South Australia’s police commissioner says the state’s border restrictions with New South Wales are likely to remain in place until at least the end of January, after seven locally acquired coronavirus cases were discovered in Sydney over the weekend.

Key points:

  • Sydney, Wollongong and Central Coast residents are banned from entering South Australia
  • New coronavirus cases on the weekend have extended the restrictions
  • The ban could become more specific

South Australia’s COVID–19 transition committee met this morning and decided the border would remain shut to people who have visited Greater Sydney, Wollongong and the Central Coast.

The State Government has previously said it wanted 14 days of no new locally acquired cases in NSW before it would reopen its border with that state.

Police Commissioner and state coordinator Grant Stevens said more information was needed about the cluster announced over the weekend.

“SA Health is working with NSW Health to get as much information as possible so we can make our changes as early as possible.”

SA last week relaxed restrictions for regional NSW travellers, but the commissioner today said that lifting remaining travel bans would not occur until the end of the month at the earliest.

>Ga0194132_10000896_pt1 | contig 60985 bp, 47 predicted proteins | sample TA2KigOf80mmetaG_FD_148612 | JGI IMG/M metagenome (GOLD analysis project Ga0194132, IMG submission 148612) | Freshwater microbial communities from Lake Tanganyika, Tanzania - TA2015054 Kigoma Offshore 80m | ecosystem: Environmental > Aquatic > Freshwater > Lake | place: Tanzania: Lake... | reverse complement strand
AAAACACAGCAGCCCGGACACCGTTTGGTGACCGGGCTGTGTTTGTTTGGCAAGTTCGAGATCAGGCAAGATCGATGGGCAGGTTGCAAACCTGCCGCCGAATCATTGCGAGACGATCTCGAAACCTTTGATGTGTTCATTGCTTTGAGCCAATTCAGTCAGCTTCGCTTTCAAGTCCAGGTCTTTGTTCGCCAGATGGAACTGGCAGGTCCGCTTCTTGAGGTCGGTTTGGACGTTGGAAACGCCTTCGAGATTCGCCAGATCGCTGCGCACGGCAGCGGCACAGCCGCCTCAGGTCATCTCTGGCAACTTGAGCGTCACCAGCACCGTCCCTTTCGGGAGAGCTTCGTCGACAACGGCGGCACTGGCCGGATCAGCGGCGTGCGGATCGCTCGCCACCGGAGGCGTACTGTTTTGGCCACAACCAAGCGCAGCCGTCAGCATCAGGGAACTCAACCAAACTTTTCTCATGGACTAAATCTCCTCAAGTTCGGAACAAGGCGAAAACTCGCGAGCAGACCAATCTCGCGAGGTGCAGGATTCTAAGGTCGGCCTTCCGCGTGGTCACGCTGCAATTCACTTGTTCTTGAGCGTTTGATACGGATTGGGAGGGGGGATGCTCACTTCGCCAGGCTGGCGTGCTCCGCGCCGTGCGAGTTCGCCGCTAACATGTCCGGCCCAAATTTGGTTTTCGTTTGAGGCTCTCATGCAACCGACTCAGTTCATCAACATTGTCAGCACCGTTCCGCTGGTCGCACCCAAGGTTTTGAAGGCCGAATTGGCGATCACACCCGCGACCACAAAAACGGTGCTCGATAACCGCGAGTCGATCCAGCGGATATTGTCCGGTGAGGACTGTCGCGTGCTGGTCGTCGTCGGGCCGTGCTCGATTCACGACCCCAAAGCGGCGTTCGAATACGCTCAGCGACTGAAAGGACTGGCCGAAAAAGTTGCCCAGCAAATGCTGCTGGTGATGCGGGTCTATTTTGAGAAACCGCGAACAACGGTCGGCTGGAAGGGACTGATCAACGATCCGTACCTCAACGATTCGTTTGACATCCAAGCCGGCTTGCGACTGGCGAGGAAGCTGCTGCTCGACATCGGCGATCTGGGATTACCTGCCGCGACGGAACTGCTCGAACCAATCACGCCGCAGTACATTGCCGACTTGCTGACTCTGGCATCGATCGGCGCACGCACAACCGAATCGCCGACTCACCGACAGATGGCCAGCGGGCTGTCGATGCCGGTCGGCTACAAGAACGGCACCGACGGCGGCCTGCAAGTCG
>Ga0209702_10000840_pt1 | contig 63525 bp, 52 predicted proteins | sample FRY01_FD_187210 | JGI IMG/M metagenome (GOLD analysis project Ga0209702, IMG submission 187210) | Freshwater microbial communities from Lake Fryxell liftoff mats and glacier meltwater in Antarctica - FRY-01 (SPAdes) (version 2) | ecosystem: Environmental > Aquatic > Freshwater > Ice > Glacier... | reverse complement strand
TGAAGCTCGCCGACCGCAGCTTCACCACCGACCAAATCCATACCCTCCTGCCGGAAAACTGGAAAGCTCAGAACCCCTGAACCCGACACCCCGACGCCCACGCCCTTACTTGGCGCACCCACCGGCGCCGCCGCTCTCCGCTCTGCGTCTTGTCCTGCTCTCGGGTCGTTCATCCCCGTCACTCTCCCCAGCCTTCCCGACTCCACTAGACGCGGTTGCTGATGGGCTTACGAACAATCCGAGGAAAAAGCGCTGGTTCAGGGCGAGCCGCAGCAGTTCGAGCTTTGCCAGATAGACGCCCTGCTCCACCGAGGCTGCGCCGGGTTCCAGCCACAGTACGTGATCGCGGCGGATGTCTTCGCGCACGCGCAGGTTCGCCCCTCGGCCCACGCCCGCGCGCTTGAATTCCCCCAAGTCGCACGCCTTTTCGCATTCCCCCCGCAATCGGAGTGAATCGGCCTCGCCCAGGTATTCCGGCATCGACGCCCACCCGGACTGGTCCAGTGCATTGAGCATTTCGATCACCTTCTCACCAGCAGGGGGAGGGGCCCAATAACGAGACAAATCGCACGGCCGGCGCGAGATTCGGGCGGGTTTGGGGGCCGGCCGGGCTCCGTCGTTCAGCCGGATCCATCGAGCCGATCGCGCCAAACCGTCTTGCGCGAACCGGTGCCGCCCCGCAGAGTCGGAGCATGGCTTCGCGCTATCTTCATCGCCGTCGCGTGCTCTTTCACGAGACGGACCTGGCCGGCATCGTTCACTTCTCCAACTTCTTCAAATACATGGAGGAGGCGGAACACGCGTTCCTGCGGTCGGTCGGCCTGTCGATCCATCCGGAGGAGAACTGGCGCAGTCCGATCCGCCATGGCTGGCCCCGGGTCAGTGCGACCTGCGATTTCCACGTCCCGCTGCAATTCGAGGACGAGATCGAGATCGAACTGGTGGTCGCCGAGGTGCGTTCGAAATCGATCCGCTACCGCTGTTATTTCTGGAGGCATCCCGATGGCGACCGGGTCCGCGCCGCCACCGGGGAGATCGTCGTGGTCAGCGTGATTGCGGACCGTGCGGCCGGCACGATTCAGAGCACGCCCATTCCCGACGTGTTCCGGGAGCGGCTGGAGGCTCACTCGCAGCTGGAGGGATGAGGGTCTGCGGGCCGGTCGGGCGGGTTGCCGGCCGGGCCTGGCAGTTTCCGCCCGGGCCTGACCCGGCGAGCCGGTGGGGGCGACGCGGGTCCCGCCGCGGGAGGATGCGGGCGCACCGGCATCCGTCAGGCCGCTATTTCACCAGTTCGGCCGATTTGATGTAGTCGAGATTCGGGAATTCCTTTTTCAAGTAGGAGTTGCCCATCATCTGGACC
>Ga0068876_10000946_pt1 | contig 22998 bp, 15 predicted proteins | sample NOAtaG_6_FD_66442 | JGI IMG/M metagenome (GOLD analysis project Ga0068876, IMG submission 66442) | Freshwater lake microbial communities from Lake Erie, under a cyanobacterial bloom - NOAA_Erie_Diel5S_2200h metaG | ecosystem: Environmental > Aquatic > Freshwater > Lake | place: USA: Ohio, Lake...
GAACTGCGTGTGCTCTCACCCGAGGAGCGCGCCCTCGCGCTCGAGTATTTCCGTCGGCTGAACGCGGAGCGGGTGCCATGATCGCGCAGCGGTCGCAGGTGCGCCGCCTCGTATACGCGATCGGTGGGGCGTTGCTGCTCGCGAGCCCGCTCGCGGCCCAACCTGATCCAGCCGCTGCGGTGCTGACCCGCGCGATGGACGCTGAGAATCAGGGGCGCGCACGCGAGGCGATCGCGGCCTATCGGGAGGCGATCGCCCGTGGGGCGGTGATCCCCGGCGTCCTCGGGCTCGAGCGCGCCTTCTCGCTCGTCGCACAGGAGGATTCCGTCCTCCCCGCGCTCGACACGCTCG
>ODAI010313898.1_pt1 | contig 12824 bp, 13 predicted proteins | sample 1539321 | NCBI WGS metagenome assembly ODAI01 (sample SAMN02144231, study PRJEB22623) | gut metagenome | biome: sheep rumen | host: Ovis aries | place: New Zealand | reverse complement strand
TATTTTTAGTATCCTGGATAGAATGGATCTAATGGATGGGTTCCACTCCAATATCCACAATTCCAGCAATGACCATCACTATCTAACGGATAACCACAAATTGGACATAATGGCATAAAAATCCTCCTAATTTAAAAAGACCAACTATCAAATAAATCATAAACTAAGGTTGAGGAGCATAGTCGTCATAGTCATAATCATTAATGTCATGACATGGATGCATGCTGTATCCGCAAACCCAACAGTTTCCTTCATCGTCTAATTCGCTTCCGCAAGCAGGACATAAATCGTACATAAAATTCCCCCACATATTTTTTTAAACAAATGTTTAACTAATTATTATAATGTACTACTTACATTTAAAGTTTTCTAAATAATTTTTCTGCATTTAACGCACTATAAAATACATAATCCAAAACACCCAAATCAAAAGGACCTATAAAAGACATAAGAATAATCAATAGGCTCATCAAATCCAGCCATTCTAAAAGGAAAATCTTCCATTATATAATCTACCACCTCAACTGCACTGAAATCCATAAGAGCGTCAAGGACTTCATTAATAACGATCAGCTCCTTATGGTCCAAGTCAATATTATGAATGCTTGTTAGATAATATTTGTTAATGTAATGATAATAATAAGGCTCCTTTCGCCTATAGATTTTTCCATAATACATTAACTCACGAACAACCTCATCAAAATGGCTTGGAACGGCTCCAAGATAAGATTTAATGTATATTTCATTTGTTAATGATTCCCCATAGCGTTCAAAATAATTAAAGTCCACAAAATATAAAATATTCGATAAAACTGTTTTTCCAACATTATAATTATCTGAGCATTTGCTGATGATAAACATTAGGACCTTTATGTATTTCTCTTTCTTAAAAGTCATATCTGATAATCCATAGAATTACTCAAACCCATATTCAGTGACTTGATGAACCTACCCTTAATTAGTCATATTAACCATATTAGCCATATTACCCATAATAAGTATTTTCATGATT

“My understanding is that it would roughly be at the end of January if all went well in New South Wales from this point onwards,” he said.

“We need to be continuously assessing what the level of risk is and adjusting that accordingly.”

People from within 100 kilometres of the SA-NSW border can enter with a Cross Border Travel Registration form.

People from the rest of regional NSW can come to SA as long as they do coronavirus tests on their first, fifth and 12th days in the state.

South Australian residents can return from Sydney, Wollongong or the Central Coast by doing a 14-day quarantine.

Police Commissioner Grant Stevens says the State Government may look at limiting the ban to certain suburbs.(ABC News)

Other restrictions may be eased

NSW recorded no new locally acquired cases today or yesterday while SA recorded no new cases at all today or yesterday.

Premier Steven Marshall said he did not want restrictions in place any longer than they needed to be.

South Australia’s transition committee is meeting again later this week.

Mr Stevens said it may then decide to remove or add certain suburbs to the “area of concern” rather than banning travel from throughout Sydney, Wollongong and the Central Coast.

“People can’t currently travel from the Greater Sydney area into South Australia unless they are a returning resident or a genuine relocation, so we may be able to make some concessions on that regard, but we do look for that 14-day incubation,” he said.

“It may be that we’ll introduce more suburbs as part of the area of concern, or we’ll take suburbs out which means people will be able to travel freely from those areas.”

Mr Stevens said the committee may also look at relaxing caps on gatherings, which currently sit at 50 for private residences and 200 for other private functions, including weddings.